The Recipe for Potential
Tell us about your intellectual interests, how they sprang from your course, service, work or life experiences, and what makes them exciting to you. Describe how these interests may be realized and linked to the ILR curriculum. (Please limit your response to 650 words.)
In high school, writing a research paper is synonymous with baking your own mini-textbook. You crack open a few statistics, sprinkle in a few quotes, and add a pinch of SAT vocabulary. Mix well until blended, and voila—a hot, piping thesis (though it may taste a bit dry)!
I used this same recipe for much of my educational career. I hated researching history just as much as any academically jaded teenager would: “When am I going to need this information?” I would wail piteously, slamming my head against my history textbook. “No one is ever going to ask me about the circumstances of the inauguration of the seventeenth president!”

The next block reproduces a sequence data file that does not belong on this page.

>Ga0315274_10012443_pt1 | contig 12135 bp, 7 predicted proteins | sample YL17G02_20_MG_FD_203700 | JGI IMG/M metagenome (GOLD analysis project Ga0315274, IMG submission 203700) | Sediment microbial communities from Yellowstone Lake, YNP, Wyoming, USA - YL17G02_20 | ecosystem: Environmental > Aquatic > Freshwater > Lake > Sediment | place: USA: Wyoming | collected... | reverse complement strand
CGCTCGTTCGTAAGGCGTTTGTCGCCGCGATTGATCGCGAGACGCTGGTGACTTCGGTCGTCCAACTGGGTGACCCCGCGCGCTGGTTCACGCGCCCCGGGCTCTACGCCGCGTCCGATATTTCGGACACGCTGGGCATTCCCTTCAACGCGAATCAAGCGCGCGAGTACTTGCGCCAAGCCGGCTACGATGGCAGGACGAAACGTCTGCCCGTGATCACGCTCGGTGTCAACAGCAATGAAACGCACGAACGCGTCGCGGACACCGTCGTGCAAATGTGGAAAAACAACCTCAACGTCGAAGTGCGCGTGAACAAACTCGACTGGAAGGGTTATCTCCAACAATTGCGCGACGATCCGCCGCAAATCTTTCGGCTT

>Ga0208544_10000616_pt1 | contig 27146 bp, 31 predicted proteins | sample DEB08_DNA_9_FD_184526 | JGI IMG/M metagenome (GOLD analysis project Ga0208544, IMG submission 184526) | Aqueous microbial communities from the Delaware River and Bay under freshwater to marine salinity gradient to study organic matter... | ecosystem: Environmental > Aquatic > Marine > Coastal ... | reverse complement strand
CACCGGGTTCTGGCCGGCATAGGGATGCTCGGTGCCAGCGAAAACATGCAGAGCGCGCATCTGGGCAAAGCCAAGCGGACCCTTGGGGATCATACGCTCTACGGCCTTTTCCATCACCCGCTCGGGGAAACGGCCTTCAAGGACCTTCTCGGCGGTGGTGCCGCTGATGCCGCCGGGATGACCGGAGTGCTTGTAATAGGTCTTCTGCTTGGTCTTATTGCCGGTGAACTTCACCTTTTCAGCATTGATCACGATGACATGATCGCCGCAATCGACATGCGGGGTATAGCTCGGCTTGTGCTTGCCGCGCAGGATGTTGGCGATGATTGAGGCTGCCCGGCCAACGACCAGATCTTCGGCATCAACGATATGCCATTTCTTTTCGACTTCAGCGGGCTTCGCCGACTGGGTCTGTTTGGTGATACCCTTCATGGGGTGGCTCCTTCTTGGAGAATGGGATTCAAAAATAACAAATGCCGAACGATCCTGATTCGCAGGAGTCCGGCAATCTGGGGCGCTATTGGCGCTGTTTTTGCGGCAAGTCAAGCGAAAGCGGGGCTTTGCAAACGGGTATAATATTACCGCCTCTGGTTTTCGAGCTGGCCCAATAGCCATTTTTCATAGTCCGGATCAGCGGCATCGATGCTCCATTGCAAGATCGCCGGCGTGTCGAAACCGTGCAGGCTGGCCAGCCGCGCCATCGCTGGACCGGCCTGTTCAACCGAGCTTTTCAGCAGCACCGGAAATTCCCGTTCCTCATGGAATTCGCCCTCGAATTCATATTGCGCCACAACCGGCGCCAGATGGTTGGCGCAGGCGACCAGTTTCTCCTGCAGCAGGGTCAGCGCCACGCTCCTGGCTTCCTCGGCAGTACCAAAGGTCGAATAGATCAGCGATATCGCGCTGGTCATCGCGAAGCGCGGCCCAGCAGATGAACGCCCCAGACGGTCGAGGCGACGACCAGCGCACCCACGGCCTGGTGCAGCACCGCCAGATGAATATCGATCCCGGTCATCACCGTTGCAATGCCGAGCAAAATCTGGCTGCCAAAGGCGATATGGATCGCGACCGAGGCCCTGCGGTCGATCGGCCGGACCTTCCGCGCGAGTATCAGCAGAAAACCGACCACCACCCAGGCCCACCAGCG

And sure enough—no one ever did. But the first year I entered the National History Day research competition, the unimaginable happened: history became interesting to me. It did not matter whether or not someone would ask about it; what mattered was fulfilling my own curiosity. It became clear that studying the past was a science not only of the end result, but also of context and change—the present and the future.
I felt as if I had discovered some long-buried secret to enjoying work. As long as I was excited to look, I could always find the story in history! In my fourth NHD project, I realized that the...
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